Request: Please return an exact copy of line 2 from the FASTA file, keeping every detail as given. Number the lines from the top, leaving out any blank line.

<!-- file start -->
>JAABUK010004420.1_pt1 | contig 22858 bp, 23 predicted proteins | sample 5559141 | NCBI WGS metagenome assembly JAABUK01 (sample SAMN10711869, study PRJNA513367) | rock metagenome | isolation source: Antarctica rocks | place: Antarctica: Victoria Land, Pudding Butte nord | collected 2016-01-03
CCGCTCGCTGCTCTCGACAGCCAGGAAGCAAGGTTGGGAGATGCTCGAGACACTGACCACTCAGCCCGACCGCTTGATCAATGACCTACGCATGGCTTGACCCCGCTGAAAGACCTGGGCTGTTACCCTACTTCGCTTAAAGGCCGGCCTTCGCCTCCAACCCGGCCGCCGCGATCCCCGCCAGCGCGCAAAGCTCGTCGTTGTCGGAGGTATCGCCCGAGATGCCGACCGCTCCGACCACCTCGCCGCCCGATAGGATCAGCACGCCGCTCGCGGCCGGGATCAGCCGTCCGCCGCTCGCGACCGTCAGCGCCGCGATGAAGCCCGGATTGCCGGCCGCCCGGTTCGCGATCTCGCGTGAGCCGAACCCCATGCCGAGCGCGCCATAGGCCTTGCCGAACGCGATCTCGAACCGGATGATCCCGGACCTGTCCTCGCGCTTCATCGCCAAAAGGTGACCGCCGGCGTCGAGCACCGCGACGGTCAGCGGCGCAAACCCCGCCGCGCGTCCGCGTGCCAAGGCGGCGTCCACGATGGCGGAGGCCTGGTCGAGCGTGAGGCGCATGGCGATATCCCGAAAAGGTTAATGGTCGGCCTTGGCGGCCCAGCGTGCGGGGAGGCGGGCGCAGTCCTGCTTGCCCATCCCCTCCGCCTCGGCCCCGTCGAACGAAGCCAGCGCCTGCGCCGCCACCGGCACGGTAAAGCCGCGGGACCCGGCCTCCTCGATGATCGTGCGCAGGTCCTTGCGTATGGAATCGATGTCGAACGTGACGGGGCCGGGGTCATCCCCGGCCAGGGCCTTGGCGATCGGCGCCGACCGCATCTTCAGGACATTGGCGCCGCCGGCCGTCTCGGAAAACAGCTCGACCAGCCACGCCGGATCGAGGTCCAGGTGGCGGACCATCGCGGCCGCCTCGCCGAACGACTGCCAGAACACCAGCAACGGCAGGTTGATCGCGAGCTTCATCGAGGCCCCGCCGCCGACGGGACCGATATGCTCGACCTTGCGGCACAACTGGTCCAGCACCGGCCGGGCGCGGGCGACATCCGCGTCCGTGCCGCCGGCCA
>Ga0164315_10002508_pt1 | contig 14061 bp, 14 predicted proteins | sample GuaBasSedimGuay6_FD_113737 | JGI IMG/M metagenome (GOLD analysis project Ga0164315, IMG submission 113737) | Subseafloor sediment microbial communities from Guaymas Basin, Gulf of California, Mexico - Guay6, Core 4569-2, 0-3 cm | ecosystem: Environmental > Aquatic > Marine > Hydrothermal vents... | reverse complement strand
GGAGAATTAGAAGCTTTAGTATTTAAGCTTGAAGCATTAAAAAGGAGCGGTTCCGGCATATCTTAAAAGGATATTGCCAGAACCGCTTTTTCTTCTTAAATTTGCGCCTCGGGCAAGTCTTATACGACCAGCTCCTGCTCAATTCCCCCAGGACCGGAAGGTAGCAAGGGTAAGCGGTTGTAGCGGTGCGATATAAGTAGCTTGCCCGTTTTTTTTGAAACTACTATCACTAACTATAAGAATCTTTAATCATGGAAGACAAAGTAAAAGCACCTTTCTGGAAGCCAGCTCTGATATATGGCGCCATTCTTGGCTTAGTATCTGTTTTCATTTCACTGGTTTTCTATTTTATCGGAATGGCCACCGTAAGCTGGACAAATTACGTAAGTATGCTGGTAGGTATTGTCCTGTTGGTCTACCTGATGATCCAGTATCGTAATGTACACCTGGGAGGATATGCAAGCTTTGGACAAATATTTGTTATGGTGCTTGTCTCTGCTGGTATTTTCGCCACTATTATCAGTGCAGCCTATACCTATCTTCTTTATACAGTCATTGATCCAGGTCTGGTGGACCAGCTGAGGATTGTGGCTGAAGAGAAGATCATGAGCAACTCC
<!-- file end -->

CCGCTCGCTGCTCTCGACAGCCAGGAAGCAAGGTTGGGAGATGCTCGAGACACTGACCACTCAGCCCGACCGCTTGATCAATGACCTACGCATGGCTTGACCCCGCTGAAAGACCTGGGCTGTTACCCTACTTCGCTTAAAGGCCGGCCTTCGCCTCCAACCCGGCCGCCGCGATCCCCGCCAGCGCGCAAAGCTCGTCGTTGTCGGAGGTATCGCCCGAGATGCCGACCGCTCCGACCACCTCGCCGCCCGATAGGATCAGCACGCCGCTCGCGGCCGGGATCAGCCGTCCGCCGCTCGCGACCGTCAGCGCCGCGATGAAGCCCGGATTGCCGGCCGCCCGGTTCGCGATCTCGCGTGAGCCGAACCCCATGCCGAGCGCGCCATAGGCCTTGCCGAACGCGATCTCGAACCGGATGATCCCGGACCTGTCCTCGCGCTTCATCGCCAAAAGGTGACCGCCGGCGTCGAGCACCGCGACGGTCAGCGGCGCAAACCCCGCCGCGCGTCCGCGTGCCAAGGCGGCGTCCACGATGGCGGAGGCCTGGTCGAGCGTGAGGCGCATGGCGATATCCCGAAAAGGTTAATGGTCGGCCTTGGCGGCCCAGCGTGCGGGGAGGCGGGCGCAGTCCTGCTTGCCCATCCCCTCCGCCTCGGCCCCGTCGAACGAAGCCAGCGCCTGCGCCGCCACCGGCACGGTAAAGCCGCGGGACCCGGCCTCCTCGATGATCGTGCGCAGGTCCTTGCGTATGGAATCGATGTCGAACGTGACGGGGCCGGGGTCATCCCCGGCCAGGGCCTTGGCGATCGGCGCCGACCGCATCTTCAGGACATTGGCGCCGCCGGCCGTCTCGGAAAACAGCTCGACCAGCCACGCCGGATCGAGGTCCAGGTGGCGGACCATCGCGGCCGCCTCGCCGAACGACTGCCAGAACACCAGCAACGGCAGGTTGATCGCGAGCTTCATCGAGGCCCCGCCGCCGACGGGACCGATATGCTCGACCTTGCGGCACAACTGGTCCAGCACCGGCCGGGCGCGGGCGACATCCGCGTCCGTGCCGCCGGCCA